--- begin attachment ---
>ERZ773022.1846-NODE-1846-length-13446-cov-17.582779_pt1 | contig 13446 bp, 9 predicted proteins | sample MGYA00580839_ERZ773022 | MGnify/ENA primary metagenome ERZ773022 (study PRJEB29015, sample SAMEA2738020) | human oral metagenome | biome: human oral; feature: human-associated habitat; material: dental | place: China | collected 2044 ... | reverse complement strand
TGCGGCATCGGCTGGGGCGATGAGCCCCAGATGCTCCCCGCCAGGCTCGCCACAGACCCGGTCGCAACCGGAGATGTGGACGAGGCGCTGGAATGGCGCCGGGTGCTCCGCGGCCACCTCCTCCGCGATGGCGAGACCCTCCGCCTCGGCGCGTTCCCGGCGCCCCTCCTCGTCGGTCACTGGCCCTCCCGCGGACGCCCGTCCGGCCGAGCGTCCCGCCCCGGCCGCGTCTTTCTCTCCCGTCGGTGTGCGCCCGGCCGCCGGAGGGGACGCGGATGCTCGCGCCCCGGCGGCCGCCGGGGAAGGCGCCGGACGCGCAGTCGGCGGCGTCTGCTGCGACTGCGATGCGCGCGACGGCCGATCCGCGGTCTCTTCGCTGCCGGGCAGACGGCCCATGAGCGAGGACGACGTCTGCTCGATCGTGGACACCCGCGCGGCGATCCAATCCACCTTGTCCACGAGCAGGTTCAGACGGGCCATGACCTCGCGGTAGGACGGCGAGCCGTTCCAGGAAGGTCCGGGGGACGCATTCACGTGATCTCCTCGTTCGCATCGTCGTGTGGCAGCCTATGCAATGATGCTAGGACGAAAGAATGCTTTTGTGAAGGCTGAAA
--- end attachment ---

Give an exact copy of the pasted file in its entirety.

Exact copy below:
>ERZ773022.1846-NODE-1846-length-13446-cov-17.582779_pt1 | contig 13446 bp, 9 predicted proteins | sample MGYA00580839_ERZ773022 | MGnify/ENA primary metagenome ERZ773022 (study PRJEB29015, sample SAMEA2738020) | human oral metagenome | biome: human oral; feature: human-associated habitat; material: dental | place: China | collected 2044 ... | reverse complement strand
TGCGGCATCGGCTGGGGCGATGAGCCCCAGATGCTCCCCGCCAGGCTCGCCACAGACCCGGTCGCAACCGGAGATGTGGACGAGGCGCTGGAATGGCGCCGGGTGCTCCGCGGCCACCTCCTCCGCGATGGCGAGACCCTCCGCCTCGGCGCGTTCCCGGCGCCCCTCCTCGTCGGTCACTGGCCCTCCCGCGGACGCCCGTCCGGCCGAGCGTCCCGCCCCGGCCGCGTCTTTCTCTCCCGTCGGTGTGCGCCCGGCCGCCGGAGGGGACGCGGATGCTCGCGCCCCGGCGGCCGCCGGGGAAGGCGCCGGACGCGCAGTCGGCGGCGTCTGCTGCGACTGCGATGCGCGCGACGGCCGATCCGCGGTCTCTTCGCTGCCGGGCAGACGGCCCATGAGCGAGGACGACGTCTGCTCGATCGTGGACACCCGCGCGGCGATCCAATCCACCTTGTCCACGAGCAGGTTCAGACGGGCCATGACCTCGCGGTAGGACGGCGAGCCGTTCCAGGAAGGTCCGGGGGACGCATTCACGTGATCTCCTCGTTCGCATCGTCGTGTGGCAGCCTATGCAATGATGCTAGGACGAAAGAATGCTTTTGTGAAGGCTGAAA